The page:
President of Georgia Giorgi Margvelashvili, head of the opposition Free Democrats Irakli Alasania and Parliament chair Davit Usupashvili are the most liked politicians through the survey conducted by the National Democratic Institute ( NDI).
NDI: Most Georgians undecided over their political stance
By Gvantsa Gabekhadze
Thursday, May 14
Apart from these politicians, the figure with the highest rating is the Catholics Patriarch of Georgia Ilia II.
The survey reveals that the greater number of interviewees are unhappy with the current economic situation and 27% of the questioned individuals have not yet decided whether they will participate in the upcoming 2016 parliamentary elections or not.
Nihilism is currently at a record-high in Tbilisi, though the city has always been an epicenter of political developments.
The interviewees also spoke about the influence of former Prime Minister Bidzina Ivanishvili on the current authorities. The approach is acceptable by the Georgian Dream coalition supporters, while detractors protest such interference.
"The electoral playing field is wide open and no party is strongly ahead in Georgia," said Laura Thornton, NDI’s senior director in Georgia. “Georgians are undecided about their political support, presenting an opportunity for all parties to spend the next year and a half leading up to the parliamentary elections earning citizens’ backing through responsive platforms and policies.”
Party-affiliation shapes the way Georgians view their household and the country, with Georgian Dream supporters far more likely than other respondents to perceive the government as making changes that matter to them (76 percent Georgian Dream party supporters versus 44 percent National average), their households as better off (27 percent Georgian Dream party supporters versus 11 percent National average), and the country moving in the right direction (52 percent Georgian Dream party supporters versus 23 percent national average). However, supports of both the Georgian Dream party and the opposition groups are equally likely to identify Russia as a “negative influence.”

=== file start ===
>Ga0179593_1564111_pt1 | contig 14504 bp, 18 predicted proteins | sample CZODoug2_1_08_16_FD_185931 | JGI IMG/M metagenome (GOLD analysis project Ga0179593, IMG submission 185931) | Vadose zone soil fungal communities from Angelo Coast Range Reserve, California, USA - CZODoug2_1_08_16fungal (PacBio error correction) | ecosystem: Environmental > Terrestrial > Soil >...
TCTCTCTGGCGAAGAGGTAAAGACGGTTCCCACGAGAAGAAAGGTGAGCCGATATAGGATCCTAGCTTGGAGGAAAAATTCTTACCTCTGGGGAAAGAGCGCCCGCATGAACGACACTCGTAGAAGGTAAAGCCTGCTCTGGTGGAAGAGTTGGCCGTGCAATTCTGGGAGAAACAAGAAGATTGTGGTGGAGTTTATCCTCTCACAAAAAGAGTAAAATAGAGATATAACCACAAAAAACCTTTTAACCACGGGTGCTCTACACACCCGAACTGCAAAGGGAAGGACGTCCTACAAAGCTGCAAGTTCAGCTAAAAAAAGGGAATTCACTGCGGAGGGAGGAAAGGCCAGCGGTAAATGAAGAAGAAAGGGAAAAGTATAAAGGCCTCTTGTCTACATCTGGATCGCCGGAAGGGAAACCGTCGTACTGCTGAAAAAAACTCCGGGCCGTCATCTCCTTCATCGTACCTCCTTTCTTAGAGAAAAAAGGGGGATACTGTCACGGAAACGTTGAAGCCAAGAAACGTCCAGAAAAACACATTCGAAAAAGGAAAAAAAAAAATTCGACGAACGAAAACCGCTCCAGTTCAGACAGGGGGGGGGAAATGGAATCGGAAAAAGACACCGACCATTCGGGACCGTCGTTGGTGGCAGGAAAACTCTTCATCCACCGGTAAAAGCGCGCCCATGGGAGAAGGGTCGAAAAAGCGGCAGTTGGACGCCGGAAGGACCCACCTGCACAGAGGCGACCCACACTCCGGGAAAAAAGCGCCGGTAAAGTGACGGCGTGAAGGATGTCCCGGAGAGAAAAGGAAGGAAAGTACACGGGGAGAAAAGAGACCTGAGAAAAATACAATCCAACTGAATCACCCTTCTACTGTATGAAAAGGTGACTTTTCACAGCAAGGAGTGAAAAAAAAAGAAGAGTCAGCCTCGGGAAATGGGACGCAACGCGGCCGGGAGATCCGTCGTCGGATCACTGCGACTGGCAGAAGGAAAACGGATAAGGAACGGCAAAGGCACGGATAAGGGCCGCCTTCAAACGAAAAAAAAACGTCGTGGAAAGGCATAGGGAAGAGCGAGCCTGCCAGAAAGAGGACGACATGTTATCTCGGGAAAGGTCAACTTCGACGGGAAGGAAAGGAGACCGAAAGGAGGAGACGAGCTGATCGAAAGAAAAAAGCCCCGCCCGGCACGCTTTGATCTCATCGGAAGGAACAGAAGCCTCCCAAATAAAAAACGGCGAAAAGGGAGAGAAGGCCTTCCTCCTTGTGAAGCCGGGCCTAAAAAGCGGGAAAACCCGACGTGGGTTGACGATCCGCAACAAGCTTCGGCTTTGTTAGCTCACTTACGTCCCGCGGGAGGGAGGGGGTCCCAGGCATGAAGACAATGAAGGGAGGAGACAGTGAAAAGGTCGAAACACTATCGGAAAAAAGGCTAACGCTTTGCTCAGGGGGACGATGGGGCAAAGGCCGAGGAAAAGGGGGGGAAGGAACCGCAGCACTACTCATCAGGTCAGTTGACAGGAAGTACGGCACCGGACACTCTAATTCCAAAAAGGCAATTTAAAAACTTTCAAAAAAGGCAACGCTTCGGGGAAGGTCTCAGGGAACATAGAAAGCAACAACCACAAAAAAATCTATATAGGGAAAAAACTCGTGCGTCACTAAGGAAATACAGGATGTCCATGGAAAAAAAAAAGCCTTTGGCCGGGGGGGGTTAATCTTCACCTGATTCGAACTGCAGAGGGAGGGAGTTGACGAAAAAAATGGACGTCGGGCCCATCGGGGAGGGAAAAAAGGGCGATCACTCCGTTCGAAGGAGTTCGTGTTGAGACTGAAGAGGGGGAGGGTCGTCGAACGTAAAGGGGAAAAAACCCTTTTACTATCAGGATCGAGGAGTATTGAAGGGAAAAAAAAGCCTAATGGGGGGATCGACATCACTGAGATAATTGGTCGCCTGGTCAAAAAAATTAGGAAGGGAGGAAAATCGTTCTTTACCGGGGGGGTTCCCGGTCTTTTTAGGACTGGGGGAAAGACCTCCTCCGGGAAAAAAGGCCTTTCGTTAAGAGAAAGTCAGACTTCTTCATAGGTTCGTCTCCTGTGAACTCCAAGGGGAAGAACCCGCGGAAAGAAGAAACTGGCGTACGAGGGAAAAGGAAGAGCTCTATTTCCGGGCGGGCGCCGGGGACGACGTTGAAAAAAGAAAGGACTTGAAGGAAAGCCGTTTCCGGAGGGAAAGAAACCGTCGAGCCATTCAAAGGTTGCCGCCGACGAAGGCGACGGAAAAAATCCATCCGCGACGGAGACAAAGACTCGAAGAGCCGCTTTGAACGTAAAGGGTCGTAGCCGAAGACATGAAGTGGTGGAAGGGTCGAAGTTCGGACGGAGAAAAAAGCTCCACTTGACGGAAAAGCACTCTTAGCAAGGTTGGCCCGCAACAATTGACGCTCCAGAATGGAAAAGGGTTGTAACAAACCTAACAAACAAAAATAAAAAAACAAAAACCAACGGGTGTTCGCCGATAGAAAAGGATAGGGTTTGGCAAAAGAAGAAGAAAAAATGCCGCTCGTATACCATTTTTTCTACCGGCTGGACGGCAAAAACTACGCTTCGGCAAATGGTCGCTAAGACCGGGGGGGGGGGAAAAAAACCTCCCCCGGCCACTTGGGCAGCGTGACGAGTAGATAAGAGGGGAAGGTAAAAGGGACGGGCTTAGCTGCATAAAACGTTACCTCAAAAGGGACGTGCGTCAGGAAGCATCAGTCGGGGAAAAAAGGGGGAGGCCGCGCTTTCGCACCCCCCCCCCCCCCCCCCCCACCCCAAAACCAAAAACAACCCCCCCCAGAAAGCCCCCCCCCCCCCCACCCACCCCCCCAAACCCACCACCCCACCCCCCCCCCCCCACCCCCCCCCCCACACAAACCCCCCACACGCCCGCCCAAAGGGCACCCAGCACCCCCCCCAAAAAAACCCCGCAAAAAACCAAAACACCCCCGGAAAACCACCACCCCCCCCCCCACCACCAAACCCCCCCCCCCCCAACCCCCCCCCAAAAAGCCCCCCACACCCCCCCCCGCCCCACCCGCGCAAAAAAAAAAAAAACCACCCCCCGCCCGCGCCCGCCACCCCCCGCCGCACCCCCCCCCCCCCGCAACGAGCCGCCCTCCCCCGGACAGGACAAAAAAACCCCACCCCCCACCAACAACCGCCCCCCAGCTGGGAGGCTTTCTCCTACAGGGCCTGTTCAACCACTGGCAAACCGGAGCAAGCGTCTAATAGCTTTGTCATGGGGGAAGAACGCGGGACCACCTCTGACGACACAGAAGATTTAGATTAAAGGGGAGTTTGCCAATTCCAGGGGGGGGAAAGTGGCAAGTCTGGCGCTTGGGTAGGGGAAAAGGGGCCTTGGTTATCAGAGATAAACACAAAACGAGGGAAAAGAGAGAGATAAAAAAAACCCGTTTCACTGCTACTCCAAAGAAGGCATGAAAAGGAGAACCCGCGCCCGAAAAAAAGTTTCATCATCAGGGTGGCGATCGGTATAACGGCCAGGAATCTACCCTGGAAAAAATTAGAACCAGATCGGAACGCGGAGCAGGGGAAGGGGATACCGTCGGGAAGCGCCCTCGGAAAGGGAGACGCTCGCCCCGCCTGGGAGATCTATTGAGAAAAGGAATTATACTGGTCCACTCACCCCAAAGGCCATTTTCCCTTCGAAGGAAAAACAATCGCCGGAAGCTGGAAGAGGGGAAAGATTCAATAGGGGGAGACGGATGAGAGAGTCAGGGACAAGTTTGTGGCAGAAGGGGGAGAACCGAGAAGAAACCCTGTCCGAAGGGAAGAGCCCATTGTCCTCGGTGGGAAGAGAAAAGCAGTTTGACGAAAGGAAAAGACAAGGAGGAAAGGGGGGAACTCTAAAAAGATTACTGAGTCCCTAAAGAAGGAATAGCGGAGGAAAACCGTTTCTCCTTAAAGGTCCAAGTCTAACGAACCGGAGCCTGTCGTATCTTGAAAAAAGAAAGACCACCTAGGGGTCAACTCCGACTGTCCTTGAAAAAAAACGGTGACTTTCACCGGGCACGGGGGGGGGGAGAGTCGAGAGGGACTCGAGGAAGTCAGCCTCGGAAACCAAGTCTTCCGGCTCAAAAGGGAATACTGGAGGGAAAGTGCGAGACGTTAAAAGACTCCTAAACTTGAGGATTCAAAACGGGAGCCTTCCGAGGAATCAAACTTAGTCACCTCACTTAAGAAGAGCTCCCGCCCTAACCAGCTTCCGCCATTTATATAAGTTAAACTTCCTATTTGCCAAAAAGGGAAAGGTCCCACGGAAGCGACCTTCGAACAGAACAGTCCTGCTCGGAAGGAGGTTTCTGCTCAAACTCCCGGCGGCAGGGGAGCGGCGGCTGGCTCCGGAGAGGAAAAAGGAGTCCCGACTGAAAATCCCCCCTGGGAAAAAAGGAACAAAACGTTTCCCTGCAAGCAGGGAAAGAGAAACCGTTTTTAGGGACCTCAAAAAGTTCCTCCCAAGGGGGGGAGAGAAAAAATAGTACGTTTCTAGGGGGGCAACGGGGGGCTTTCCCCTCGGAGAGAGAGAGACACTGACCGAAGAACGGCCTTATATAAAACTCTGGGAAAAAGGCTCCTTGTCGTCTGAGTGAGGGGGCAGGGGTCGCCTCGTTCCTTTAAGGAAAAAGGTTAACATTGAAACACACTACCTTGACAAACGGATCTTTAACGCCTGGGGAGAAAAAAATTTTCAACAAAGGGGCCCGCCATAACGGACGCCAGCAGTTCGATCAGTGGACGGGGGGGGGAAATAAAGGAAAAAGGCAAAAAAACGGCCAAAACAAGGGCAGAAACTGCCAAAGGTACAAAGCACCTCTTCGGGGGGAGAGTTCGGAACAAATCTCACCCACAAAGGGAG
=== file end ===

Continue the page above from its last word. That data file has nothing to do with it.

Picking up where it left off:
Overall, citizens consider the ministries to be performing well, with the Ministry for Labor, Healthcare, and Social Affairs perceived as performing best (43 percent). The Ministry of Finance is perceived as having the poorest performance (6 percent). Parliament also has a low approval rating, with only 10 percent judging its work favorably. The Georgian police’s performance has also dropped significantly down to 33 percent from more than 60 percent in 2010.
Public figures with the highest approval ratings are the Patriarch Ilia II (87 percent), President Giorgi Margvelashvili (52 percent), and opposition Free Democrat leader Irakli Alasania (51 percent). With regard to other prominent figures, the majority of Georgians believed that former Prime Minister Bidzina Ivanishvili should either return to politics in an official capacity (30 percent) or not be involved in decision-making at all (41 percent). Only 6 percent believed he should make decisions within an unofficial capacity.
Commenting on the outcomes, Finance Minister revealed he does not wholly trust the results of the polls conducted by the NDI. He stated that the results of the survey carried out by the organization in 2012 did not reflect the final results of the elections.
The Minister stressed that his ministry does its utmost to provide positive outcomes with regards to the country’s economic advancement.
In contrast, the opposition United National Movement member Shalva Londaridze declared his trust in the survey and stressed that the results highlight the importance of the current economic crisis in the country.
“The survey is evidence that the public no longer trusts the government, which has no plan as to how to escape from the current economic hardship. We have the plan,” Londaridze states.
Member of the Democratic Movement-United Georgia Gigla Baramidze claims that the survey was drafted at the United States Embassy in Tbilisi and does not reflect the real situation.
According to the NDI, the results reflect data collected March 27-April 19 through face-to-face interviews with 4,360 men. The average margin of error is +/- 2.3 percent.